Entry #26: Thanksgiving
Well, It turns out that my mothers "nail
technician" might be actually be clairvoyant after all (she told
my mom that I would die in cambodia if I went.) I landed in
Cambodia and headed straight for the ruins of Angkor Wat. Immediately
I saw a pack of monkeys being photographed by a horde of tourists.
Not wanting to miss the opportunity to photograph monkeys, I
tell my moto-bike driver (who I hired for $15 for 3 days--that is
$5 for a 12 hour day of work...and he is paid well by Cambodian standards...your
job doesn't look so bad now does it?) to pull over so I can take a
picture. I disembark from the bike and walk over to the monkeys
and crouch down to snap a photo. Suddenly, one of the monkeys charges
me with an angry hissing noise, with lips pulled back to show his
fangs! I stumble backwards and retreat as fast as I can to avoid
the rabid beast! After about 10 feet he ended his pursuit, giving
the crowd a chuckle as I scramble for my life.
Near-death experience #2 occurred when I arrived back at my hotel.
I opened my first aid kit to find I had created a Weapon of Mass Destruction.
No kidding. I had chlorine bleach tablets for purifying
water and this "after bite" medication, which, as it turns
out, is made of pure ammonia, in the same box. The mixture of
ammonia and bleach creates a noxious gas--you may have heard about
it as it was used in WWI and by Saddam Hussein to exterminate some
of his more problematic citizens. Luckily, the room was well ventilated
and I was able to clean it up without dying. So ha! moms nail
technician! Take that!
Near death experiences aside, Angkor Wat is a temple complex that
covers 26 square miles. It's huge; some of it has been restored,
while other sections are as they were when the complex was rediscovered
after being abandoned for 500 years. You can see how the jungle
has taken over the place and huge trees are growing right up through
the temples. As you walk around you feel like your walking through
an Indiana Jones movie or a Tomb Raider movie, both actually diid shoot on location here. It is pretty
Some Cambodian cultural oddities that I noticed is that people often write
stuff down on their hands rather than use paper. I was talking
with a few Buddhist monks and since my name is foreign to them they
wanted me to write it down so they could understand. They had me write
it on their hand instead of paper. I'm not sure if that is to save
the environment or if paper is expensive or just a cultural difference.
Also, the Monks I met seemed like curious 8 year old boys, who would
ask me various questions about my life, particularly about my relationship
status, and would giggle after every question.
The people around Angkor Wat who sell souvenir stuff are not very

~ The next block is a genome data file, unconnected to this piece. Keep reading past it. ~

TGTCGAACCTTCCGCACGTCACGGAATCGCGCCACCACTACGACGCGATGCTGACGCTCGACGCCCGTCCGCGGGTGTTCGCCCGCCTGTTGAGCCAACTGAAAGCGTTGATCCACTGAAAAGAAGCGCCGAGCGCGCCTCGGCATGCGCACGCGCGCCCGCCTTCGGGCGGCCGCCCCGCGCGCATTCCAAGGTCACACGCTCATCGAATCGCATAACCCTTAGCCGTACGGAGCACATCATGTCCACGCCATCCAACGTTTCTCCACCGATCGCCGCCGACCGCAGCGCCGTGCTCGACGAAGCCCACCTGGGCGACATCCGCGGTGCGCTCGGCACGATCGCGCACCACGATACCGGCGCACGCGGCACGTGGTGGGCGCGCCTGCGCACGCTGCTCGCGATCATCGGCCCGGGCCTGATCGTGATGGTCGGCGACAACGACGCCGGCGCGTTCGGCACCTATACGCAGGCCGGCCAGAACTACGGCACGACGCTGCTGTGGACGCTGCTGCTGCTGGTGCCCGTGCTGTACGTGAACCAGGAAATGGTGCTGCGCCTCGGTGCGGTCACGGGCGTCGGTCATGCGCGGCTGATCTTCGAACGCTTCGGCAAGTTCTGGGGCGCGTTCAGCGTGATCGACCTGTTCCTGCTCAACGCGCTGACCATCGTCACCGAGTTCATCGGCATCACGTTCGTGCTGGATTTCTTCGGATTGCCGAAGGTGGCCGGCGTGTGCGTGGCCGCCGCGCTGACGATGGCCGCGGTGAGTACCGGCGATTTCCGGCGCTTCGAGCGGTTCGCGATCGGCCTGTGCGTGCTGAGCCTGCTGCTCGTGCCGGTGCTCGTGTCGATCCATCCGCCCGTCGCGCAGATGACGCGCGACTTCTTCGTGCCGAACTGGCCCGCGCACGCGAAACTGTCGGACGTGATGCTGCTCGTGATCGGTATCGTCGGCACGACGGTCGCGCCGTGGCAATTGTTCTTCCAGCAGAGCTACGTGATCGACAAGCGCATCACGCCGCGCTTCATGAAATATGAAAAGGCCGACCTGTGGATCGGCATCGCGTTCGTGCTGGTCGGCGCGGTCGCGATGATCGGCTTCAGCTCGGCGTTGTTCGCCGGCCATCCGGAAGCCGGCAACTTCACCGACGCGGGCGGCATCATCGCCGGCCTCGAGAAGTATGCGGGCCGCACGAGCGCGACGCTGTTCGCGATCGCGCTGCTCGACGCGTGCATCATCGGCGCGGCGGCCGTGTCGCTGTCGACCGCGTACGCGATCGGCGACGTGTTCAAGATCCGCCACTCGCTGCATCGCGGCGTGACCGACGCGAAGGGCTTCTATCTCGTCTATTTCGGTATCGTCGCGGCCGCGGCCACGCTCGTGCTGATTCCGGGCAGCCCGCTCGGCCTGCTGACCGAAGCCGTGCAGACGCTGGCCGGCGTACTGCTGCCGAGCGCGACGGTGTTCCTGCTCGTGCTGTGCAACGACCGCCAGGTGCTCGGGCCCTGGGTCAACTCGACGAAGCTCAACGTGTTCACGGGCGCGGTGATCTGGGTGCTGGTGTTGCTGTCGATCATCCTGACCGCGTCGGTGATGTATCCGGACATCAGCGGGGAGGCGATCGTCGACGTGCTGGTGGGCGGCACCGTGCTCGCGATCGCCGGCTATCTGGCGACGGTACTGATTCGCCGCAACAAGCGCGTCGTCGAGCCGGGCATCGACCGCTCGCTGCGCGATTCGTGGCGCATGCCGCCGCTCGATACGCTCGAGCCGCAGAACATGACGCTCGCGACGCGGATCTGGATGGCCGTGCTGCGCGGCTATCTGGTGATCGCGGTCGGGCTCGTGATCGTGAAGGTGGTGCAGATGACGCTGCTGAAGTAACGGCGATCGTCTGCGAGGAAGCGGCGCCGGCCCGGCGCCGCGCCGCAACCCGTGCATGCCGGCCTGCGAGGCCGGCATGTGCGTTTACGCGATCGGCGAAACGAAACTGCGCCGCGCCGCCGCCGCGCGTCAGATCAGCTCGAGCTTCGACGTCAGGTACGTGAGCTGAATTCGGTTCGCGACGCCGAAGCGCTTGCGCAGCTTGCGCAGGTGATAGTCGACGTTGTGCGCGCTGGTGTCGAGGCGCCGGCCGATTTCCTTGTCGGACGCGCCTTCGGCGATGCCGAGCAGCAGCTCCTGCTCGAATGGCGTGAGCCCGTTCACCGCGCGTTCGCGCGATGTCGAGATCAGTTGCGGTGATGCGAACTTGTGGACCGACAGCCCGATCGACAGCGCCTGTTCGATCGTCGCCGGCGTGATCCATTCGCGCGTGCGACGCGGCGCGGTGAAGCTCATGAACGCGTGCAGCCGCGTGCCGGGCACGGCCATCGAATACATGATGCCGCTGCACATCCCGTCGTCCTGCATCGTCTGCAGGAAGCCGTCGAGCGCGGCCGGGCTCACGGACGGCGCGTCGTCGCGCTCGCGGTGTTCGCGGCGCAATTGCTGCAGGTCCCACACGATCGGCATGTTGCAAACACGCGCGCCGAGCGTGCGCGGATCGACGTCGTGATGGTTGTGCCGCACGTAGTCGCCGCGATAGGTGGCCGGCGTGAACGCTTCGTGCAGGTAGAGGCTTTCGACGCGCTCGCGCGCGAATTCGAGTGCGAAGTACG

good negotiators--they are really just looking to get anything they
can from you. As you approach them they first offer you a pack
of post cards for $2, but before you can counter them, they immediately
interject,"I can give it to you for $1, Ok, mister, How about
2 for $1, OK, How about 3 for $1! On and on, until they get
to 9 for $1.
At the end of this negotiating they all had a look that
seemed to say, Just give me a dollar. You make that on your
bathroom break at your job, and that is probably the only thing I'll
get while I sit out here in 95 degree weather with 95% humidity.
And the kids have mastered the puppy dog look and the whining
that pierces your heart and makes you want to dole out all your money
to them for all their trinkets, until you look up and see another
3,000 kids right behind them.
After only one day in Cambodia I have a new appreciation about how
"rich" I really am, not only financially, but rich with
my health, opportunity, hope, and family. I know its a cliché,
and on some level we all know this, but this trip to Cambodia has
given the thought new meaning.
But I want to make it clear too that while many here are poor financially,
they have also carved out their happiness and are living a rich life.
Money is in short supply, but happiness is abundant. It's just
that my life has been easier by far than many here. I don't
think I'll take it for granted as much any more. Thanksgiving
has come early for me.
This guy lost his arm when he was 14 while playing in the woods with some friends to a land mine of a war long gone past. Land mines don't expire. He has since struggled to find employment in a country with a 25% unemployment rate. He makes his money by selling batteries and film to tourists. There are no government social programs which will help him get by if he can't make enough to eat. Thank the God you believe in that it's him and not you that struggles everyday to eat. And make no mistake about it, this guy works his ass off more than you can imagine. Check out one.org or mercycorps.org to give a little of what you have to others.
Next stop Burma...or Myanamar, depending on your politics.